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The Latest Look at "First Light" from Chandra Animations

X-ray Time-lapse of Cassiopeia A
(Credit: NASA/CXC/RIKEN/T. Sato et al.)
[Runtime: 0:25]

These images show the location of an event, discovered by Chandra, that likely signals the merger of two neutron stars. Unlike other neutron star mergers, this one was not observed as a gamma-ray burst. This field of view that shows the Chandra image focuses only on the source dubbed XT2. A bright burst of X-rays in XT2 could give astronomers fresh insight into how neutron stars — dense stellar objects packed mainly with neutrons — are built.


Unlabeled Quick - Download this video (MP4)
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Optical Time-lapse of Cassiopeia A
(Credit: NASA/STScI)
[Runtime Quick: 0:02, Slow 0:20]

Scientists created a historical record in optical light of Cas A using photographic plates from the Palomar Observatory in California from 1951 and 1989 that had been digitized by the Digitized Access to a Sky Century @ Harvard (DASCH) program, located at the Center for Astrophysics | Harvard & Smithsonian (CfA). These were combined with additional ground-based images obtained in 1996 and 1999 from the MDM Observatory, and with images taken by the Hubble Space Telescope between 2004 and 2011. This long-term look at Cas A allowed astronomers to learn about the physics of the explosion and the resulting remnant from both the X-ray and optical data.


A Tour of the Latest Look at "First Light" from Chandra
(Credit: NASA/CXC/A. Hobart)
[Runtime: 3:03]

With closed-captions (at YouTube)

Over its two decades in space, NASA's Chandra X-ray Observatory has captured many spectacular images of cosmic phenomena. But perhaps its most iconic is the supernova remnant called Cassiopeia A.

Located about 11,000 light years from Earth, Cas A (as it's nicknamed) is the glowing debris field left behind after a massive star exploded. When the star ran out of fuel, it collapsed onto itself and rebounded explosively as a supernova, possibly briefly becoming one of the brightest objects in the sky.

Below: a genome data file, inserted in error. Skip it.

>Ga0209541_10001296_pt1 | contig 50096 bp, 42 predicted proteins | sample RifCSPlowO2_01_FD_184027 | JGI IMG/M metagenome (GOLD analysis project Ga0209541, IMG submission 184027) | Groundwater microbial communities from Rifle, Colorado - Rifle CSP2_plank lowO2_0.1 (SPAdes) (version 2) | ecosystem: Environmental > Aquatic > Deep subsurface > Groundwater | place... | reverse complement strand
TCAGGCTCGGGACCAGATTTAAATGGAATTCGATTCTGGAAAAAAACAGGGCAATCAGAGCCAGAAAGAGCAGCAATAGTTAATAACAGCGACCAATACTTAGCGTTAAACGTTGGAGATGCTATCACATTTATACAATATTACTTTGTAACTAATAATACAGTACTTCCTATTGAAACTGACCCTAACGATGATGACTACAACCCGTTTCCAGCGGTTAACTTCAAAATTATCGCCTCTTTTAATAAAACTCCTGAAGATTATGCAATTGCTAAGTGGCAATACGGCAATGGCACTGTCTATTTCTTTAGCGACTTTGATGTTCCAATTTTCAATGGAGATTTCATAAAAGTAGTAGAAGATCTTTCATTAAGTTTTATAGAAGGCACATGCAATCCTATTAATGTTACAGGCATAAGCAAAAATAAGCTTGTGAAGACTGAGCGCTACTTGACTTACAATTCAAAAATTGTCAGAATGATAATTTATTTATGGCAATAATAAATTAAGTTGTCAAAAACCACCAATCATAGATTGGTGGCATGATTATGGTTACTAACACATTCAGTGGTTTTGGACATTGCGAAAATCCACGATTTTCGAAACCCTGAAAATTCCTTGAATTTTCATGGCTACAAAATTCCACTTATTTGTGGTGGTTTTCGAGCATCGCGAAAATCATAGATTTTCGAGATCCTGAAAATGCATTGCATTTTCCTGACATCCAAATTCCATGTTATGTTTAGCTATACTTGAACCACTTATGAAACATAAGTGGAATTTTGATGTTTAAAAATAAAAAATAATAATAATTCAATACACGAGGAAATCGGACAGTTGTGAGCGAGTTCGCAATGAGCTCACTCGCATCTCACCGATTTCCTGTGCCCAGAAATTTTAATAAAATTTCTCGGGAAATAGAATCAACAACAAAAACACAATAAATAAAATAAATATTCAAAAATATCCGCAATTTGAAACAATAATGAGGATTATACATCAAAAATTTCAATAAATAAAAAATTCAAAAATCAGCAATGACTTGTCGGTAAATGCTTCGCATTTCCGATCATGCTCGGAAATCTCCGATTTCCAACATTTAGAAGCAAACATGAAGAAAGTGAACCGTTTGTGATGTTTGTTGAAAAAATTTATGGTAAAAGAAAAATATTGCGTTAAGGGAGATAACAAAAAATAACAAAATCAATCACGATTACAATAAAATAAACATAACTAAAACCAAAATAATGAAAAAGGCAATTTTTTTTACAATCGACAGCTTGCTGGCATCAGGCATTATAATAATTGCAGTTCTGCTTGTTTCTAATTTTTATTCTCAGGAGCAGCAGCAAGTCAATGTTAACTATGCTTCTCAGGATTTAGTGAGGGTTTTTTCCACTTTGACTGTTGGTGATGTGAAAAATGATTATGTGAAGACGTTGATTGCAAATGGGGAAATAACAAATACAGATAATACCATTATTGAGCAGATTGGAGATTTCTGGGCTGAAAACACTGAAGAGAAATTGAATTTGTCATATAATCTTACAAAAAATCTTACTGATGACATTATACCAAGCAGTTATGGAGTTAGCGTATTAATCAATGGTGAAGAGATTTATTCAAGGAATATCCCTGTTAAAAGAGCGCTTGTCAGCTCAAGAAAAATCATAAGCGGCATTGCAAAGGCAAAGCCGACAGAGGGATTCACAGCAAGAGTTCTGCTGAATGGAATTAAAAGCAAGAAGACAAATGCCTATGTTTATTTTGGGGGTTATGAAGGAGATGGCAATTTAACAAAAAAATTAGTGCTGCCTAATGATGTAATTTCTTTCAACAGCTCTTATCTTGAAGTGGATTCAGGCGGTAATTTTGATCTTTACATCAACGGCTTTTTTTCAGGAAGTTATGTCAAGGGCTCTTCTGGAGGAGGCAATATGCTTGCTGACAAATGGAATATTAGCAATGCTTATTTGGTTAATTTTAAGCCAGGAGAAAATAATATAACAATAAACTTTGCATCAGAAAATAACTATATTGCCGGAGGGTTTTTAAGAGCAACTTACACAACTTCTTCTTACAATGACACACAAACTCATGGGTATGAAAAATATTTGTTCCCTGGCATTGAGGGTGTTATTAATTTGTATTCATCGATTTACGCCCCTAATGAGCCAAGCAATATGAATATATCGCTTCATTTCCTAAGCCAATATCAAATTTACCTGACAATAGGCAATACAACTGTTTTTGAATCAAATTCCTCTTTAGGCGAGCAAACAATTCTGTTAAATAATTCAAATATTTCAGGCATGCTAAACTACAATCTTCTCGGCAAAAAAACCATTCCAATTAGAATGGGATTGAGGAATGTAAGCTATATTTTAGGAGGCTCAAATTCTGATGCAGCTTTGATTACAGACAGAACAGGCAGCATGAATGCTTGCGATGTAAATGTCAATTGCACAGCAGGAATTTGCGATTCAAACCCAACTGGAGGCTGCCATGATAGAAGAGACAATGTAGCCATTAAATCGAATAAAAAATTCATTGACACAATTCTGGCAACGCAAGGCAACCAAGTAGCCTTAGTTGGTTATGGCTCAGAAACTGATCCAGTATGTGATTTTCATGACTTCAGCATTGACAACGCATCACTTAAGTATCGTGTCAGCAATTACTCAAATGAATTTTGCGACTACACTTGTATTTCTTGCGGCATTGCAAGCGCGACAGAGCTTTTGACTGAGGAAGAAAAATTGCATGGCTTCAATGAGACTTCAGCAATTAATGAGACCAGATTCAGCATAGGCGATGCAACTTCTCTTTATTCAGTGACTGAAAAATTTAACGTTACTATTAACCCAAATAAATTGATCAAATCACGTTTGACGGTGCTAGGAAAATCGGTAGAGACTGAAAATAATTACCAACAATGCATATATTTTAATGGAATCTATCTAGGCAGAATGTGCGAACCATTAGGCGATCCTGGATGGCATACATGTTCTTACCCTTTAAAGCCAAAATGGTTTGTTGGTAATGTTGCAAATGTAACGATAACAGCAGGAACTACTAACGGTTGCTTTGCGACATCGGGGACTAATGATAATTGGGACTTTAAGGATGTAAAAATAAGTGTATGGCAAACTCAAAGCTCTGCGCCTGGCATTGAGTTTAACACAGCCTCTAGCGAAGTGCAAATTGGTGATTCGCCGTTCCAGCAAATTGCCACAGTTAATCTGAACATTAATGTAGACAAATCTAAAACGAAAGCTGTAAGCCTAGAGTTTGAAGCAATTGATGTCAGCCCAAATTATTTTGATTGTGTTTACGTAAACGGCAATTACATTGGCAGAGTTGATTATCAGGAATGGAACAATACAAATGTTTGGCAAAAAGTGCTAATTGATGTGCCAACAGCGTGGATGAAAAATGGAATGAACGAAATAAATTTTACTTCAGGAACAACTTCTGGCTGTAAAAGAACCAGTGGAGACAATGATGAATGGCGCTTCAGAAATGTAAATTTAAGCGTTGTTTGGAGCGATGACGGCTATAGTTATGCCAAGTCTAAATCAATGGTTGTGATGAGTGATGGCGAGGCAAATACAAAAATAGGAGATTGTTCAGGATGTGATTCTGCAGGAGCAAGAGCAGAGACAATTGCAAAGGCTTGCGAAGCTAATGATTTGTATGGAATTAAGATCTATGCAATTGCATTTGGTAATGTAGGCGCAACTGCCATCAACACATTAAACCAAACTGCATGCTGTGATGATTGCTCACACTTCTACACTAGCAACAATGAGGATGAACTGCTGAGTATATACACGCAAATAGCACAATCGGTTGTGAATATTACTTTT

The shock waves generated by this blast supercharged the stellar wreckage and its environment making it glow brightly in many types of light, particularly X-rays. Shortly after Chandra was launched aboard the Space Shuttle Columbia on July 23, 1999, astronomers directed the observatory to point toward Cas A. The result was a seminal moment for the observatory and the field of X-ray astronomy with the release of Chandra's "First Light" image on August 26, 1999.

Since then, Chandra has repeatedly returned to Cas A to learn more about this important object. A new movie shows the evolution of Cas A over time, enabling viewers to watch as 10-million-degree-Celsius gas in the remnant expands outward. These X-ray data have been combined with data from another of NASA's "Great Observatories," the Hubble Space Telescope, showing delicate filamentary structures of cooler gases with temperatures of about 10,000 degrees Celsius. In this movie, we see Hubble data from a single time period to emphasize the changes in the Chandra data.

The movie shows Chandra observations from 2000 to 2013, or about the time it takes for a child to enter kindergarten and then graduate from high school. This gives astronomers a rare chance to watch as a cosmic object changes on human timescales, giving them new insight into the physics involved. For example, particles in the blue outer shock wave carry more energy than those produced by the most powerful particle accelerators on Earth. As this blast wave hits material in its path it slows down, sending a shock wave backwards at speeds of millions of miles per hour.

Chandra will continue to observe Cassiopeia A in the future, adding to its remarkable legacy of discovery for this supernova remnant.




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